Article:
A broker argued that there were no specific duties for a buyer’s representative and the parties didn’t have a written agreement. However, the jury and later the appeals court agreed that continued conversations between buyer and broker demonstrated that the relationship still existed.
The U.S. Court of Appeals for the First Circuit has found that a creditor violated federal bankruptcy law when it threatened to file a complaint with the state real estate commission if the broker did not agree to settle the creditor’s debt during bankruptcy proceedings.
The U.S. Supreme Court has affirmed the constitutionality of most of the provisions of the Bipartisan Campaign Reform Act of 2002. The ruling is expected to have only a modest impact on the fundraising and advocacy activities of the REALTORS® Political Action Committee (RPAC).
The Third District Court of Appeal of Florida reversed an earlier court decision and denied a broker a commission from the sale of land to a school district. The court determined that a contingency fee contained in the listing violated the state’s public policy forbidding contingency fees for property purchased with public funds.
Because a taxpayer couldn’t substantiate that her cell phone service was used for business, a tax court has supported the Internal Revenue Service’s decision to disallow the cost of this service as a business expense.
The U.S. District Court for the Northern District of Florida has ruled that a commercial broker was not entitled to a lease commission on a new lease with a former subtenant after the initial lease on which it was paid a commission had expired.
The Alabama Supreme Court has ruled that a salesperson who acted as a dual agent for both the buyers and sellers in a transaction had a fiduciary duty to make accurate statements to buyers when questioned about a property.
Michigan’s highest court has ruled that simply filling in the blanks in preprinted documents without counseling a consumer “in matters that require the use of legal discretion and profound legal knowledge” doesn’t constitute the unauthorized practice of law.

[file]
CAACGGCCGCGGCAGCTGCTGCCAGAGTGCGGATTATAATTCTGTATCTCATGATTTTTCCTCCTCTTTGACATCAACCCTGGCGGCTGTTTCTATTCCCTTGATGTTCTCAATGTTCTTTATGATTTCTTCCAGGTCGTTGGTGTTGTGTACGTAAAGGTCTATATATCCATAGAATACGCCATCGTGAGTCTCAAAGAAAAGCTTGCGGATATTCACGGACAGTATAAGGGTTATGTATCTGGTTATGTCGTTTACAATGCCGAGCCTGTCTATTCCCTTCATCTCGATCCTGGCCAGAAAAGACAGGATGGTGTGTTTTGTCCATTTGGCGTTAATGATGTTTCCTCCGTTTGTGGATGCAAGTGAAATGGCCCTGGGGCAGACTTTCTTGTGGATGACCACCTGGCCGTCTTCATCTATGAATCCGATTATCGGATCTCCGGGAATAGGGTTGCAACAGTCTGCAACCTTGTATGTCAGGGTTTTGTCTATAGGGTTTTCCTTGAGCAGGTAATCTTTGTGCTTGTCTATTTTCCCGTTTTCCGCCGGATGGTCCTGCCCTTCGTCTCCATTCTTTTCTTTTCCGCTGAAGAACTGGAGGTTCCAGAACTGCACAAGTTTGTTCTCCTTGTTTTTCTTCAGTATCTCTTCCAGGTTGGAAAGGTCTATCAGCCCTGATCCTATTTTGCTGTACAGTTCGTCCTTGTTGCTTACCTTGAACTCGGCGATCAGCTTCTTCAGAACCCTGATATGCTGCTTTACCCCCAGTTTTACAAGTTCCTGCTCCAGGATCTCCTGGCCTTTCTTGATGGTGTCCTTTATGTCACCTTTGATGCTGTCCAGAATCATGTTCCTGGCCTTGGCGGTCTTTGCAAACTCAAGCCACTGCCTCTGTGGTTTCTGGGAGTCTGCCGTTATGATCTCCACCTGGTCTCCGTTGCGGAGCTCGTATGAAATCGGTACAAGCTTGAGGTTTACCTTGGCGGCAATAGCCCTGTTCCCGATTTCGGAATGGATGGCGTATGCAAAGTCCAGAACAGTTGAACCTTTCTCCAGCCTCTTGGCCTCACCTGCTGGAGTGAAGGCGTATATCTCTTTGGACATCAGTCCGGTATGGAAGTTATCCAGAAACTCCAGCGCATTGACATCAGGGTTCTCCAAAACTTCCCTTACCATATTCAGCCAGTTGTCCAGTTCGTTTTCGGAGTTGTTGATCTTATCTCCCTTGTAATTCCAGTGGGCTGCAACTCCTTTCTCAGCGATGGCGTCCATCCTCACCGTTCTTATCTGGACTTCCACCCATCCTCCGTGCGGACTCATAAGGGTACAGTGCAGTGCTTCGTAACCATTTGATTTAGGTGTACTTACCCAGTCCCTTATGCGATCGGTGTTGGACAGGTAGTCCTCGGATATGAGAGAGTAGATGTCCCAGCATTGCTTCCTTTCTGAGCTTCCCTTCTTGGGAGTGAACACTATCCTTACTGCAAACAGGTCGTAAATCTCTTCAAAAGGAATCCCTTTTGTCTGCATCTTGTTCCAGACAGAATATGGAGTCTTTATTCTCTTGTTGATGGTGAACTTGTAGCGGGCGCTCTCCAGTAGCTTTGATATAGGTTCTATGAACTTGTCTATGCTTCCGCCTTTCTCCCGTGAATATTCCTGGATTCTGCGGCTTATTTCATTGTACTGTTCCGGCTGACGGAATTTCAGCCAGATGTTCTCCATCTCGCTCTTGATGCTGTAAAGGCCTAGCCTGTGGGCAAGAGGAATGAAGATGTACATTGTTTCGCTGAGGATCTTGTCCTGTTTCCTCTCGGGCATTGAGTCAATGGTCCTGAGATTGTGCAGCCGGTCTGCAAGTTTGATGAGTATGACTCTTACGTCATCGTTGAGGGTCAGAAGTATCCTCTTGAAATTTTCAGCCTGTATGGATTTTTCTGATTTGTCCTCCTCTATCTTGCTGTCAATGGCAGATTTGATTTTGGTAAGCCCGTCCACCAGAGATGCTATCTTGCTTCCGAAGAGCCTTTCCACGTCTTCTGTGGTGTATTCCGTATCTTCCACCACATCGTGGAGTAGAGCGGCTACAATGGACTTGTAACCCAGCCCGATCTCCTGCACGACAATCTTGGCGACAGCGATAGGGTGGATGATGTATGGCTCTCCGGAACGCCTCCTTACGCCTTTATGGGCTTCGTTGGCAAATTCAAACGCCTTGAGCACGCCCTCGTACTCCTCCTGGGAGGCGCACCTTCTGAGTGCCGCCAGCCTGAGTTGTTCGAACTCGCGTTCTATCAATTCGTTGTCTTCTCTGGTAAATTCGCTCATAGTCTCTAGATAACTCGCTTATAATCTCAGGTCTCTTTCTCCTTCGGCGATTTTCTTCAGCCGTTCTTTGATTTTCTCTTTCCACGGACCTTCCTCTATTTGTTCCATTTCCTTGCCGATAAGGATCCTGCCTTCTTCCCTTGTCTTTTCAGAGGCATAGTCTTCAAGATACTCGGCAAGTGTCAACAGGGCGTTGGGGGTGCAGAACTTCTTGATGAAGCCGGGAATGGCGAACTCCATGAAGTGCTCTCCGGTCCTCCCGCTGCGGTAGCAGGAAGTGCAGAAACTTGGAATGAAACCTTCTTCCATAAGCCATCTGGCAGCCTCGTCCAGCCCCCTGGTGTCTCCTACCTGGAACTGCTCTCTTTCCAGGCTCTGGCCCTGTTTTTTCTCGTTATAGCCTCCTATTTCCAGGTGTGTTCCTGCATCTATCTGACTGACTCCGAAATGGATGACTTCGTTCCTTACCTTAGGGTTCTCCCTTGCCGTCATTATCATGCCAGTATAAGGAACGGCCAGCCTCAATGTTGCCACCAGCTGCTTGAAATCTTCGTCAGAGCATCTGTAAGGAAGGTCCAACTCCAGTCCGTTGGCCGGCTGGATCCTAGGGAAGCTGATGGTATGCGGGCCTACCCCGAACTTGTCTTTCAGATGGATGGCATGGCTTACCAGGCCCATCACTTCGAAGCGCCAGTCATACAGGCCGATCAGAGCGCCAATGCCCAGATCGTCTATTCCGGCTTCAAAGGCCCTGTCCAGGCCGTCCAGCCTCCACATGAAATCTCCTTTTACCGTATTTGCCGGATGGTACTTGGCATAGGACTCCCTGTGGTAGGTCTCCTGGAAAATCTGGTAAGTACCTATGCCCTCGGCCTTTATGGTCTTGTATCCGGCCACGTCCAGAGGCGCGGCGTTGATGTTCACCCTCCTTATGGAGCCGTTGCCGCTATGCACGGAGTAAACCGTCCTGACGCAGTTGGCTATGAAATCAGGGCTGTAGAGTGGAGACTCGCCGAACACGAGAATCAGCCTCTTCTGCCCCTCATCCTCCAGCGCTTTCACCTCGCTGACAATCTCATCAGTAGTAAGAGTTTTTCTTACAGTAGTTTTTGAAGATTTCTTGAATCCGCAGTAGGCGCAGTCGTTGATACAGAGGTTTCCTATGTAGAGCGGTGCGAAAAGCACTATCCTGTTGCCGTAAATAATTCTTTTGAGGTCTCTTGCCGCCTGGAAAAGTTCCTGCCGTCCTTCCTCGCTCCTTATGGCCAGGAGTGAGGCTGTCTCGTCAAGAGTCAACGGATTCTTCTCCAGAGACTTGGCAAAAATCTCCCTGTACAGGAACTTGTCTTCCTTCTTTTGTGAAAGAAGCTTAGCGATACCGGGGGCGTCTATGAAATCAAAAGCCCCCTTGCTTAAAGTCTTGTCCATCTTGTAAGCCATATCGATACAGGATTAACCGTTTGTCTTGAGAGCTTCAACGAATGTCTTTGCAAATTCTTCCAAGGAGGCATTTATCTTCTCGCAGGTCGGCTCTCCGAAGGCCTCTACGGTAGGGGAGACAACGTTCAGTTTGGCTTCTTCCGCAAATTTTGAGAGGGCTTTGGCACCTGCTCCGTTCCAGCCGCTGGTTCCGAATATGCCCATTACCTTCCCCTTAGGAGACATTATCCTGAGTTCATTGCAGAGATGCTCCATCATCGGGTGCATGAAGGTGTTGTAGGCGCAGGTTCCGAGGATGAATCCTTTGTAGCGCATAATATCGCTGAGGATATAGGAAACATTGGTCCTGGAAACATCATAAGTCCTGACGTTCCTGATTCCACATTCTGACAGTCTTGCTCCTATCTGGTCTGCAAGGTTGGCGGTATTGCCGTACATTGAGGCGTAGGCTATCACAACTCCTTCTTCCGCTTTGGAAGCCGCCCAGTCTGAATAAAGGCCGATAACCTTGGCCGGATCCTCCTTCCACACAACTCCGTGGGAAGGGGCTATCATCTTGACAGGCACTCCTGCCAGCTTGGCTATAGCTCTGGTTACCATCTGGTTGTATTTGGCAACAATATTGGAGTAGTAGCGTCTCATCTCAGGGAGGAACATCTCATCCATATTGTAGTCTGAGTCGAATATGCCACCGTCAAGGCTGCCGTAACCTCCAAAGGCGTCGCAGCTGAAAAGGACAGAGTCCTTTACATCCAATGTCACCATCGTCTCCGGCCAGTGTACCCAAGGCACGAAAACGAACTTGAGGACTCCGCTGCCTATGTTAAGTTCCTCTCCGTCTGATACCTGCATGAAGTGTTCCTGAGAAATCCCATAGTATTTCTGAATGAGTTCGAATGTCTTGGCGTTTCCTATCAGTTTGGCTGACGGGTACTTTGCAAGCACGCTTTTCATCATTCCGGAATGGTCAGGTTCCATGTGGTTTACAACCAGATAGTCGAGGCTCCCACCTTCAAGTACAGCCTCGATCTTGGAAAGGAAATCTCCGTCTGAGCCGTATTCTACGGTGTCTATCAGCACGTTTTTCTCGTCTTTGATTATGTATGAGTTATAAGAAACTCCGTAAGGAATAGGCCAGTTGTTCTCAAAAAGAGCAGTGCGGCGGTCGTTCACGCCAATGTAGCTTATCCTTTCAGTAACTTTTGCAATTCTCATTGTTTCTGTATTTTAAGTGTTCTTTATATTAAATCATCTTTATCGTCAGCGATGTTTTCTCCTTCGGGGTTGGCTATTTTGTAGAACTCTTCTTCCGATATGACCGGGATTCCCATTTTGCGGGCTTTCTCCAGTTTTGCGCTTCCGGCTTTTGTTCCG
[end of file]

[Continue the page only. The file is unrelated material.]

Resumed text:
A salesperson filed suit against her brokerage, claiming that her dismissal was due solely to her unpaid debts, a violation of the federal Bankruptcy Code. The trial court found in favor of the brokerage, and a Georgia appellate court affirmed the ruling.
Although the federal Telephone Consumer Protection Act and some state laws have curtailed the use of phones and fax machines in soliciting business, the act doesn’t regulate the use of promotional e-mail, a Pennsylvania court has ruled.
Real estate transactions can be traumatic, but Oregon’s highest court has ruled that a buyer can’t collect damages for emotional distress from a real estate broker for an alleged breach of fiduciary duty.
A Kentucky appellate court decided that provisions in a purchase contract could give a property condition disclosure form the strength of a warranty, even though state law makes it clear that the form is not a warranty.
A Kansas federal district court concluded that the only reason the brokerage didn’t conduct negotiations with the buyer was the owner’s “deceit and misrepresentations” in failing to refer the buyer to the broker, as required in the listing agreement.
The Colorado Court of Appeals has ruled that a transaction broker earned a commission by securing a buyer, even though the broker had not performed all the obligations for a transaction broker listed in the state’s real estate statute.
An Illinois Appellate Court has ruled that because a seller failed to refer a prospective buyer to a broker with an exclusive listing agreement, the broker is entitled to a commission on the sale to the prospect, even after the listing has expired.
In a reversal of a decision by the Ninth Circuit Court of Appeals, the U.S. Supreme Court unanimously ruled that an owner or officer of a real estate corporation isn't personally liable for violations of federal fair housing laws by an agent or employee except under certain circumstances. However, the high court did state that under legal principles of vicarious liability, the corporation itself could be held liable for an employee or agent's actions.